An Overview of IBM BPM

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Notes from a short technical presentation on IBM BPM

1. BPM and BPMS
Business process management (BPM) is a systematic approach to making an organization’s processes more effective, more efficient and more capable of adapting to an ever-changing environment. A Business process management suite (BPMS) is a software platform on which BPM can be delivered.


IBM BPM (formerly Lombardi Teamworks) is a BPMS. The following diagrams and text are intended to provide an overview of the architecture and key components of IBM BPM.


Each circle in the diagram above is a Server. There’s a “special” Server (called the Process Center) that is for Development and all the others are Process Servers (e.g. UAT, Production). Process Applications are created on the Process Center and then (typically) pushed out sequentially to Process Servers (with Production being the last Process Server).
Each Server (Process Center or Process Server) comprises two main components, a Process Server (which does everything to do with Process i.e. most things) and a Performance Data Warehouse (which handles the performance data that’s generated by the Process Server). Having a separate component for performance data helps to optimise the overall performance.


NOTE: Please note the name-duplication of non-development servers (Process Server) and the process-related server component (Process Server).
Each Process Server (on a Process Center or a Process Server) comprises three main components, a BPD Engine, a Service Engine and an Event Manager. The whole thing is relatively stateless (everything lives in the database).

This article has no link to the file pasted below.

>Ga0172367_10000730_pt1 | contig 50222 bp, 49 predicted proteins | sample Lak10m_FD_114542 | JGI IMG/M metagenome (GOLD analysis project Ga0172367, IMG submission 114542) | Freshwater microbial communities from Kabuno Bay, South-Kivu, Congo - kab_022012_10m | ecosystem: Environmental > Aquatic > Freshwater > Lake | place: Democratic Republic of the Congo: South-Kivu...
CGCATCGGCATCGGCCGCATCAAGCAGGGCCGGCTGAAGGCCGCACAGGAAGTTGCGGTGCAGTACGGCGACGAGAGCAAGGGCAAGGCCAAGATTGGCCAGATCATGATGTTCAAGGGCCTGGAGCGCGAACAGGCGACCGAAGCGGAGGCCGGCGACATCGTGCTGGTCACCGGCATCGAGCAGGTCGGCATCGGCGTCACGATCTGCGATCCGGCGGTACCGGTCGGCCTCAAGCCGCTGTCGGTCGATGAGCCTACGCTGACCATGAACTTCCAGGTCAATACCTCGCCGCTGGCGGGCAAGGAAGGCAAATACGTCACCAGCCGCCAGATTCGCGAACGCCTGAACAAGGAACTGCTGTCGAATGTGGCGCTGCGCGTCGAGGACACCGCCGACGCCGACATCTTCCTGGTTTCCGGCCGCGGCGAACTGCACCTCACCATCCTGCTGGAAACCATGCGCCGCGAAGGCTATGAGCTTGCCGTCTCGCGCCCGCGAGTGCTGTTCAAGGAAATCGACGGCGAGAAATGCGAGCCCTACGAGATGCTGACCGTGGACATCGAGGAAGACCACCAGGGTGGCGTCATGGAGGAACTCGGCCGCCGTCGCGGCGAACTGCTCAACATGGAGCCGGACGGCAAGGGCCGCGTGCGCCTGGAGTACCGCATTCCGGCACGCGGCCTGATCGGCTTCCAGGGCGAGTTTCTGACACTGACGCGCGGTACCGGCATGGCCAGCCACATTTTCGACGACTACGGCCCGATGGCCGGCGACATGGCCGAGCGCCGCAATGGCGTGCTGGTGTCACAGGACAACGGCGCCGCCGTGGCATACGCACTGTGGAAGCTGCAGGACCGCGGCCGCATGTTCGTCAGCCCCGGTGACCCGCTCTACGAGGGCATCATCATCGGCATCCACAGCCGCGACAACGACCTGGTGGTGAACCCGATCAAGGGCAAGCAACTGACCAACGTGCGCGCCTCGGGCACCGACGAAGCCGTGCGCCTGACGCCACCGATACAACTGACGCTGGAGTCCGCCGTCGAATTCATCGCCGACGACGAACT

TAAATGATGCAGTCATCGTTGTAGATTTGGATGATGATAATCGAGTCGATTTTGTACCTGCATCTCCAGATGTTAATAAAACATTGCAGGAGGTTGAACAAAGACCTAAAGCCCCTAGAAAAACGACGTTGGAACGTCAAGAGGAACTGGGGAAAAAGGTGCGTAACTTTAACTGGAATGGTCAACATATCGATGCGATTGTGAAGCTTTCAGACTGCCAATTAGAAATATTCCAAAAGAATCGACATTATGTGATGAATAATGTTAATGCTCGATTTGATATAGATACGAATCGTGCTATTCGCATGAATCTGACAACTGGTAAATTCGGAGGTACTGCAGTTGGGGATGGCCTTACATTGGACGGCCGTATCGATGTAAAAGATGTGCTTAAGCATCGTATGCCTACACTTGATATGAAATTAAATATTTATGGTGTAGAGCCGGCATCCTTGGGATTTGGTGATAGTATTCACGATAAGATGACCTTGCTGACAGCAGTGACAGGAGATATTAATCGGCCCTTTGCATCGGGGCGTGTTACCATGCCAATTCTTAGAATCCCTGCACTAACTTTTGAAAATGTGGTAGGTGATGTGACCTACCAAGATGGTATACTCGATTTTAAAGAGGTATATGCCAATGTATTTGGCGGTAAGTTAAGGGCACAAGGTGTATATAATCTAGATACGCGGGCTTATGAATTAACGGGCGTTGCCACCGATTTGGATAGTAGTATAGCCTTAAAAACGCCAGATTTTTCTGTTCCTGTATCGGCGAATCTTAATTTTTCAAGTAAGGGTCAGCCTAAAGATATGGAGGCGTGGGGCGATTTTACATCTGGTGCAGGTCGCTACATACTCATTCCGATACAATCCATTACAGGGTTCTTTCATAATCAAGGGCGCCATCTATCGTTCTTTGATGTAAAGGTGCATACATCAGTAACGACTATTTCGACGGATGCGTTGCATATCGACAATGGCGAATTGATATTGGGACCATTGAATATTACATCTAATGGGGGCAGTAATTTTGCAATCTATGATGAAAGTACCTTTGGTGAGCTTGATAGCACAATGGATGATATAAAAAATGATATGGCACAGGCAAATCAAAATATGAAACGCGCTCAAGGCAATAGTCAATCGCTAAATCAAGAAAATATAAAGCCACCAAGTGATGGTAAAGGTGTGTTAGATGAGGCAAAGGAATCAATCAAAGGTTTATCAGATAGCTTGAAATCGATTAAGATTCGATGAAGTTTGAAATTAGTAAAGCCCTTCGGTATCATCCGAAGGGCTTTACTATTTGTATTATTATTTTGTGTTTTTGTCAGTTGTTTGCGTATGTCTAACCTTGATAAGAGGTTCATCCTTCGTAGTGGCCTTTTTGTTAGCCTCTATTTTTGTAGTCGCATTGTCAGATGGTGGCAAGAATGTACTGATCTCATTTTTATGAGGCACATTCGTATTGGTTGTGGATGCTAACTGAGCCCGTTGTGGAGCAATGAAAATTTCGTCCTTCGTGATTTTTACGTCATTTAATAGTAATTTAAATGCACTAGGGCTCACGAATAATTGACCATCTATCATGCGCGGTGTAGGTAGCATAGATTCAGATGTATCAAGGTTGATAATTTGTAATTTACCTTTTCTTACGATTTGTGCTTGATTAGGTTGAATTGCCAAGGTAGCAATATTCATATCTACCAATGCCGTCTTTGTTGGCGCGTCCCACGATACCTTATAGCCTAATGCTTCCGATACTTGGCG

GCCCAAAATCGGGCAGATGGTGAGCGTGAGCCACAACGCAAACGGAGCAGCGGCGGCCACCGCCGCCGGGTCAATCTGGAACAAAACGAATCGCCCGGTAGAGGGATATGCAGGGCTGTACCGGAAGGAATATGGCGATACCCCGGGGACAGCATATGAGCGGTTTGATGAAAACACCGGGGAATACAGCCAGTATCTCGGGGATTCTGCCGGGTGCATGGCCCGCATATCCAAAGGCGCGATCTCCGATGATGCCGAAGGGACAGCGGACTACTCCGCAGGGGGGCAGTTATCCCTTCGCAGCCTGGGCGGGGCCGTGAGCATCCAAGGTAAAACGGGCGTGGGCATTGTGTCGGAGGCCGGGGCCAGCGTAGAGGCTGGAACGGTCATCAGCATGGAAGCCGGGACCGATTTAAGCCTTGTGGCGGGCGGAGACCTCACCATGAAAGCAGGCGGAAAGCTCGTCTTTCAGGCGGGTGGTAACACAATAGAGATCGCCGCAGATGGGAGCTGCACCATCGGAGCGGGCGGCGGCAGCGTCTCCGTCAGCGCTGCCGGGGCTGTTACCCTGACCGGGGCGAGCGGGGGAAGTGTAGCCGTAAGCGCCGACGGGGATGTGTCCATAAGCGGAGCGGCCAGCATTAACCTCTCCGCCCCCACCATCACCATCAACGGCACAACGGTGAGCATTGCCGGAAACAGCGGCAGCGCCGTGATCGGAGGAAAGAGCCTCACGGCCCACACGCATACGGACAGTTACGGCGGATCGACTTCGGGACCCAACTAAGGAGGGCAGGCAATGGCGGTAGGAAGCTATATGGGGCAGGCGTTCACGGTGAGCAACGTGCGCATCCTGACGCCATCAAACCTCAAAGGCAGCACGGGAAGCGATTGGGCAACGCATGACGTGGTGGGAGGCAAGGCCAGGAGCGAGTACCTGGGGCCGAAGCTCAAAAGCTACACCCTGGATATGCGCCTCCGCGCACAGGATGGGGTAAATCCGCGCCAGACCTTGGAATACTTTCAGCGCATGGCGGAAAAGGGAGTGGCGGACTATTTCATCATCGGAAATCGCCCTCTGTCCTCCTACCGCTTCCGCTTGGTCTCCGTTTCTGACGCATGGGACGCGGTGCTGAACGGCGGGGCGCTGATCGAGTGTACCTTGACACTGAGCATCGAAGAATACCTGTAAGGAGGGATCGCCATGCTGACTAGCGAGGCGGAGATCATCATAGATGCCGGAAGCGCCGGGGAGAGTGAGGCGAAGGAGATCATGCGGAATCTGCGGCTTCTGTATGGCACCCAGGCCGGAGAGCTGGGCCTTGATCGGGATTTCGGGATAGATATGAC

The BPD Engine does all the orchestration work. It pushes cases (Instances) through the BPD models and hands off (via the Event Manager) work to the Service Engine. When these discrete chunks of work are complete, the Event Manager lets the BPD Engine know and it moves on to the next thing in the BPD.


The Event Manager acts as a relay between the BPD Engine and the Service Engine. It picks up discrete pieces of work that are ready to run from the BPD Engine (e.g. System Tasks, Timers) and hands them over (complete with data etc.) to the Service Engine.


The Service Engine is the part that actually does things. While the BPD engine provides the orchestration the Service Engine performs does all the tangible stuff e.g. sends E-mails, calls Web Services etc.
Each Performance Data Warehouse (on a Process Center or a Process Server) comprises two main components, Tracking Data and Database Views.


Tracking Data is created when the Performance Data Warehouse picks up data from the Process Server.


Database Views sit on top of the Tracking Data and provide a richer data set for clients (typically reporting platforms e.g. Cognos).
Interacting with Process Centre / Process Server:


Process Designer (IDE)
Only present on Process Centers, the Process Designer is the Integrated Development Environment (IDE) for IBM BPM. It’s where things are built. You would use the Process Designer to create a Business Process Diagram (i.e. to model a process) or an Integration Service (i.e. to connect to an external system).


Process Center Console
Only present on Process Centers, the Process Center Console is where the things that are built are managed. You would use the Process Center Console to deploy a Process Application to a Process Server (e.g. to deploy into the UAT Environment).


Process Portal
Present on both Process Centers and Process Servers, the Process Portal is where Users do things.


Web-Sphere Console
Application Server stuff e.g. defines JDBC connections, LDAP integrations etc.


Admin Console (PS)
Contains all the out-the-box administrations functions (e.g. Process Inpector, Manage EPVs etc.) and any user-defined Administration Services.


Admin Console (PDW) 
There’s very little to see here. It will tell you if there’s a problem and give you some high level information about the volume of tracking data being generated.


NOTE: In the descriptions above, I have ignored Clustering. IBM are good at infrastructure. Suffice to say that the platform is tunable and scalable.


3. Build a Simple Process
At this point in a presentation I jumped into the product and built a simple process. It’s surprisingly quick and easy to build something simple (yet surprisingly difficult to define real business processes simply – don’t be oversold on what the platform does and doesn’t do).


By Gary Joy
Senior BPM Consultant
Centrum Systems